While all-time highs—in prices—have just been set again, it’s important to remember that when valuations (as opposed to prices) reach all time highs, future returns will be lower than the returns achieved prior to the time that valuations peak. Simply put, record high valuations today, always lead to much lower returns tomorrow. But are valuations stretched today? Absolutely, and many blue chip firms on Wall Street are agreeing with this assessment. For example, the Shiller PE of the S&P500 is now as high as it was in 1929, just before the crash, and exceeded only at the peak of the dot-com bubble. In other words, this very important measure of market valuation has been higher only one time in the last 100 years!

The mistake that almost all investors are making is simple….and always made near market highs—they erroneously assume that gains in valuations leading up to big stock price moves will repeat in the future. They completely ignore the fact that market history shows that the exact opposite happens—that market valuations are mean-reverting. So while investors are enjoying today’s bubble valuations, almost all these investors will end up giving back their big gains because they will fail to sell near these valuations; instead, they will ride the equity markets down, to more historically normal valuations, all the while lamenting that “nobody saw it coming”.


US Stocks Stuck Near All-Time Highs

September 11, 2017

The S&P500 gave back about 0.6% last week on low volume. S&P volatility climbed a bit, as would be expected in a down week, but the VIX ended the week not too far above the lows reached in the summer months. In other words, no real signs of fear came entered the US stock markets.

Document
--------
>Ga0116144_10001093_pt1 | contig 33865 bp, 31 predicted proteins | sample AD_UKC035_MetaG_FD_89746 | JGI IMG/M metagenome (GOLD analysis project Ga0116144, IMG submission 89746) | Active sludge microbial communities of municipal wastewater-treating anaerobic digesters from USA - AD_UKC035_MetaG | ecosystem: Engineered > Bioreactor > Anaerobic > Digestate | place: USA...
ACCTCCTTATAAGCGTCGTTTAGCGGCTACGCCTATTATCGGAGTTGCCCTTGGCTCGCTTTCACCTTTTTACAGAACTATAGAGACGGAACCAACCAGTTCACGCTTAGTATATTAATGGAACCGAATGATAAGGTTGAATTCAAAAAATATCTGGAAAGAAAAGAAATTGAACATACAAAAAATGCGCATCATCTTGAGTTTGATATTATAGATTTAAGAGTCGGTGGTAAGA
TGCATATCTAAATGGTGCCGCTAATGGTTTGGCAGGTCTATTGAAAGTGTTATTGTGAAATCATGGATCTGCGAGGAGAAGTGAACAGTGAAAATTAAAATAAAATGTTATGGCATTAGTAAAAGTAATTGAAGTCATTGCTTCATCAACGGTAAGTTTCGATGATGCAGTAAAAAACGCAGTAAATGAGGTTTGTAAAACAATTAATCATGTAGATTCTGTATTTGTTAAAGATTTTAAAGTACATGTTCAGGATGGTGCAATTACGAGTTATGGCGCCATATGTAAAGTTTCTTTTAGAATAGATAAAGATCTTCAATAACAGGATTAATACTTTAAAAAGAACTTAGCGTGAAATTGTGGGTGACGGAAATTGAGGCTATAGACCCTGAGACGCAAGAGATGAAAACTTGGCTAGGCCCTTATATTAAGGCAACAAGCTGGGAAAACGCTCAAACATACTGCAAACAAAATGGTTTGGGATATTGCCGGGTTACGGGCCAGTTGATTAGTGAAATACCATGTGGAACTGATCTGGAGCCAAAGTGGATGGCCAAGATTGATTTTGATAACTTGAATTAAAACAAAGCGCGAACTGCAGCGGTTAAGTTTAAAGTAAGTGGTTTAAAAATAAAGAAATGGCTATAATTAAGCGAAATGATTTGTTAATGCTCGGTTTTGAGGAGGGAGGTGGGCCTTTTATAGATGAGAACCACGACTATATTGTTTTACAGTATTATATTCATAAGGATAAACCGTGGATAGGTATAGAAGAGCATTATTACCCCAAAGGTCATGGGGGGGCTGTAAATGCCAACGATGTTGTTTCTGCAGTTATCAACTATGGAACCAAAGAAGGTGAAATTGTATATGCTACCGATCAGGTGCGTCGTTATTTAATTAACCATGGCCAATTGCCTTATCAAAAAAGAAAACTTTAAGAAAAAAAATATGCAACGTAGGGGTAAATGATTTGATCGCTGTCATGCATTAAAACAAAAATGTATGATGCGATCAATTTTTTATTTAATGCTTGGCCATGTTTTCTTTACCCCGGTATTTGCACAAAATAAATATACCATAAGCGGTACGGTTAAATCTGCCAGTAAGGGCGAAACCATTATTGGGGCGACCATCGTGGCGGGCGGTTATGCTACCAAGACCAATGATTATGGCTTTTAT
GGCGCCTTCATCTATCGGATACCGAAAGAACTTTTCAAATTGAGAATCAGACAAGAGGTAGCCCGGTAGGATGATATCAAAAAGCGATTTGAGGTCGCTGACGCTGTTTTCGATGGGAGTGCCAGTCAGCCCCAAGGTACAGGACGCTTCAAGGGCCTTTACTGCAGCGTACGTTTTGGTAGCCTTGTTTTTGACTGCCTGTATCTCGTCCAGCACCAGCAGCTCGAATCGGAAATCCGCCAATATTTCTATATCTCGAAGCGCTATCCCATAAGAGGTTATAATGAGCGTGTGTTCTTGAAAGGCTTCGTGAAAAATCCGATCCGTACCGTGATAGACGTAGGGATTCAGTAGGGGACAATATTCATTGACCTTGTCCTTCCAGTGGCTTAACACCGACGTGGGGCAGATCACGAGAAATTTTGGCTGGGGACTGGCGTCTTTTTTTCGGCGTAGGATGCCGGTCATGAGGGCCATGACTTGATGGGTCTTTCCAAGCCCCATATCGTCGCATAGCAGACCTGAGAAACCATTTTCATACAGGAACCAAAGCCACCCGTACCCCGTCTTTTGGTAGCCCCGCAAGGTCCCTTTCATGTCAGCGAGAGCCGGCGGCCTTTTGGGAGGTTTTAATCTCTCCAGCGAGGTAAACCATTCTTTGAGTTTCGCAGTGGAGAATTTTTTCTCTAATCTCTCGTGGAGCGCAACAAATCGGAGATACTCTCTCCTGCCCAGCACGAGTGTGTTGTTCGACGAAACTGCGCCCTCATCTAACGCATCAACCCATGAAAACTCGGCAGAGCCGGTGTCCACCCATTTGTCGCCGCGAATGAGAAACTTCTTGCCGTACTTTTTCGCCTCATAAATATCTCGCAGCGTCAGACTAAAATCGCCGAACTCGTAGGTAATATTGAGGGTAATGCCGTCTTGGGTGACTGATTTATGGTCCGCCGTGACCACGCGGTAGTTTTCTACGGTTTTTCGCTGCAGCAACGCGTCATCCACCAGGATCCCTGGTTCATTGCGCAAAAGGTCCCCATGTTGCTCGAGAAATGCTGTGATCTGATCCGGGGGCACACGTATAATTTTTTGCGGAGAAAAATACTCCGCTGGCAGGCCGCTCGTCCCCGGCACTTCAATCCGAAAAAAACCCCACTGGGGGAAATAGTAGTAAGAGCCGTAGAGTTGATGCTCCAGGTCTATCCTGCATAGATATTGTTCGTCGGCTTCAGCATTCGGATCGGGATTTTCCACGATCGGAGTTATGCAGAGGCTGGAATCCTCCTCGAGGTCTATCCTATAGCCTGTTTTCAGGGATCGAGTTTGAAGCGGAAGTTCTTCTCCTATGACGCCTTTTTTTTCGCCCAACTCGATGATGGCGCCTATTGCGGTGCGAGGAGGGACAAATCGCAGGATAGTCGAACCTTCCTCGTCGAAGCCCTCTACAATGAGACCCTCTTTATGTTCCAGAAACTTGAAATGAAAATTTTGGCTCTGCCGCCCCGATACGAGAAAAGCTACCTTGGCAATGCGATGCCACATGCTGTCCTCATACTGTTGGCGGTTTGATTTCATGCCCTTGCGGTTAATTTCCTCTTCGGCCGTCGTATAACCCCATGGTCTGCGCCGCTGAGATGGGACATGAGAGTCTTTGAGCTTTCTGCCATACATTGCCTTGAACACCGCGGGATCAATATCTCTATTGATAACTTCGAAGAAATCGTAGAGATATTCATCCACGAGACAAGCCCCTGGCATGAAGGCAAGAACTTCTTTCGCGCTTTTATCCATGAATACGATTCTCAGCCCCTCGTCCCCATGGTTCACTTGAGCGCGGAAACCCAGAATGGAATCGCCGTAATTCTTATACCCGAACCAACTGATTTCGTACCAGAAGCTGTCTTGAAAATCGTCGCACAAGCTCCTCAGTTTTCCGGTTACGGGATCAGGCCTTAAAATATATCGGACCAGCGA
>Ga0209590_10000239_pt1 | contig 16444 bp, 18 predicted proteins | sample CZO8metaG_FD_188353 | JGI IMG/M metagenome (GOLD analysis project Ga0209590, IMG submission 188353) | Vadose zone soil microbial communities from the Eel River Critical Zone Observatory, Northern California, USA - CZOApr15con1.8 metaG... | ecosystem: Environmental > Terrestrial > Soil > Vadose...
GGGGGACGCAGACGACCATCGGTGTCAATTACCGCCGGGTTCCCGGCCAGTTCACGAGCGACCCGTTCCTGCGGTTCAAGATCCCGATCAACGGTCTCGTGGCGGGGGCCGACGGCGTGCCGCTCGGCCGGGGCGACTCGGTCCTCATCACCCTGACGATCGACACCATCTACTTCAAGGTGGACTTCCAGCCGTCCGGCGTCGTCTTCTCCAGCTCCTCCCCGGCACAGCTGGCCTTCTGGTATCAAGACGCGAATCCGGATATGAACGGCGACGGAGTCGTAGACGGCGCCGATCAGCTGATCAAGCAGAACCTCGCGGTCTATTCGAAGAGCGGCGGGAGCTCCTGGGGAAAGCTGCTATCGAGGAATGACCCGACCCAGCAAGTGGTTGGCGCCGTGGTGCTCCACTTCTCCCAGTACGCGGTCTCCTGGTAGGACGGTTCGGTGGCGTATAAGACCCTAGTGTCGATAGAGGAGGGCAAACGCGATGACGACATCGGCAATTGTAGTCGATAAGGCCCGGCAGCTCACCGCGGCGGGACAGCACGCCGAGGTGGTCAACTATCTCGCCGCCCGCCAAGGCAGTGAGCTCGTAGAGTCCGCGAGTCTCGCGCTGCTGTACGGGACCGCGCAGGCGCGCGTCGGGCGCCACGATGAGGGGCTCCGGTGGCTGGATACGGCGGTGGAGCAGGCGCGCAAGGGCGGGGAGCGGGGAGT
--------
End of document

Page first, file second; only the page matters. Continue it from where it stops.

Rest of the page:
In US macro news, it was a light week in terms of the number of reports released. Factory orders came in slightly weaker than expected. PMI services also missed expectations. ISM services missed as well. Initial jobless claims spiked. On the positive side, US productivity climbed more than expected and wholesale trade beat expectations.

In terms of technical analysis, last week’s slight drop wasn’t strong enough to reverse the short-term bullish impulse that we highlighted here last week. Prices still closed above the 50 day moving average, which in turn is solidly above the 200 day moving average. So from a shorter-term trading perspective, going long may still work. On the weekly charts, the loss of momentum—as a prelude to a bigger drop in prices—remains in effect. And last week’s loss on the S&P500 only added to the deteriorating momentum.

But there’s another interesting observation, on the S&P, that can be made. Since June, the index has been stuck between 2,400 and 2,500. That’s about three months of going nowhere. Granted, prices are still near all-time highs, and this is a bullish signal in and of itself. On the other hand, when prices are stuck in a range for a long time, especially near the all-time highs, it’s very common to see distribution happening. Distribution means that one set of investors sells its equity holdings while another set of investors buys roughly the same amount of equity holdings. And at stock market highs, distribution tends to go from the smart money to the dumber retail money.

Does this process guarantee some sort of meaningful sell-off? As usual, the answer is no. But in all major sell-offs in the past, smart money has gotten out of equities with less damage than the dumb money which has always been the bag holder.

When the next major sell-off occurs, something similar will most likely happen again.